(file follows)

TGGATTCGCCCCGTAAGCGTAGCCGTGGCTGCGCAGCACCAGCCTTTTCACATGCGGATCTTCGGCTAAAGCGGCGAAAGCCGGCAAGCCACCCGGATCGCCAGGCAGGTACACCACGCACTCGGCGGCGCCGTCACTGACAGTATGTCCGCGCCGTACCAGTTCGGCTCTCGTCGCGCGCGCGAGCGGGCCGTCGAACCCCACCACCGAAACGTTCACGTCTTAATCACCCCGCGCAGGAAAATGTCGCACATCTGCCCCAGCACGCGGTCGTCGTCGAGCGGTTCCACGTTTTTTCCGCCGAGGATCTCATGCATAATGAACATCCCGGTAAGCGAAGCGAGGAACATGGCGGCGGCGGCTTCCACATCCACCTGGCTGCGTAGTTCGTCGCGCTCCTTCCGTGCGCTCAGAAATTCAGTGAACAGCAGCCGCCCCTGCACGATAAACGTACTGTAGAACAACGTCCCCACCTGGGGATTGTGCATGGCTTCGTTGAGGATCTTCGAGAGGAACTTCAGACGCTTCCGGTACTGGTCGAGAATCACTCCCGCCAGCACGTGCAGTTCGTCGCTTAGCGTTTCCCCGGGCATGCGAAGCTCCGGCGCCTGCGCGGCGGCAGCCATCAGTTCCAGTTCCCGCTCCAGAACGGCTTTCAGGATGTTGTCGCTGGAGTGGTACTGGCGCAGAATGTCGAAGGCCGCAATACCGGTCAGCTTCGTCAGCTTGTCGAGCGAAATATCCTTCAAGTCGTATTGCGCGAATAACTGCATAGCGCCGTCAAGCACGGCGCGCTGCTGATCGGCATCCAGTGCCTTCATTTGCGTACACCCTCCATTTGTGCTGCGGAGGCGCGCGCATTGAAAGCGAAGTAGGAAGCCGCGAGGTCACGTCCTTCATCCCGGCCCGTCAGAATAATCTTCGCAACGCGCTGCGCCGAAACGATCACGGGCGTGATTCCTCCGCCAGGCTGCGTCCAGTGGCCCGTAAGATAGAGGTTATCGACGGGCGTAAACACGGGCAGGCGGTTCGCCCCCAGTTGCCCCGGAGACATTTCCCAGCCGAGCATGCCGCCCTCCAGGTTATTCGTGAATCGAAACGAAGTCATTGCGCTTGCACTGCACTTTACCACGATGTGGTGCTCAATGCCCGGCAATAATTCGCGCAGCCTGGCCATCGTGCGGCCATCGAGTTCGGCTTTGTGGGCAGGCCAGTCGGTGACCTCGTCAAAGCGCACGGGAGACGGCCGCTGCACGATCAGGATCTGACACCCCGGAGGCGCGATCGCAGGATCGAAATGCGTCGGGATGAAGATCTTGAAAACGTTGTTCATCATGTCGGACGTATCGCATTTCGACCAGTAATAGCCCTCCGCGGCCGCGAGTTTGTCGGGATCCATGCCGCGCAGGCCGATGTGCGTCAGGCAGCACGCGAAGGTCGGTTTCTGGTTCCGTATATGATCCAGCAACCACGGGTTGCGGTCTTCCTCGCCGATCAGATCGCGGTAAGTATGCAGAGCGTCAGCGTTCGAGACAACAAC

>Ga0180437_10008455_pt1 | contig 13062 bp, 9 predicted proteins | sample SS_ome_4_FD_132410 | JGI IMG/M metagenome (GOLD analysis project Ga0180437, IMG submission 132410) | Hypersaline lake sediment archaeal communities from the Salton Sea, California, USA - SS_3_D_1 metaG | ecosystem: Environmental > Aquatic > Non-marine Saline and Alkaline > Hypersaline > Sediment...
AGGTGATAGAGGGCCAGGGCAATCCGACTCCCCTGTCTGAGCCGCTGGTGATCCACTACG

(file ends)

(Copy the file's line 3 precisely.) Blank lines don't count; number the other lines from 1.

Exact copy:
AGGTGATAGAGGGCCAGGGCAATCCGACTCCCCTGTCTGAGCCGCTGGTGATCCACTACG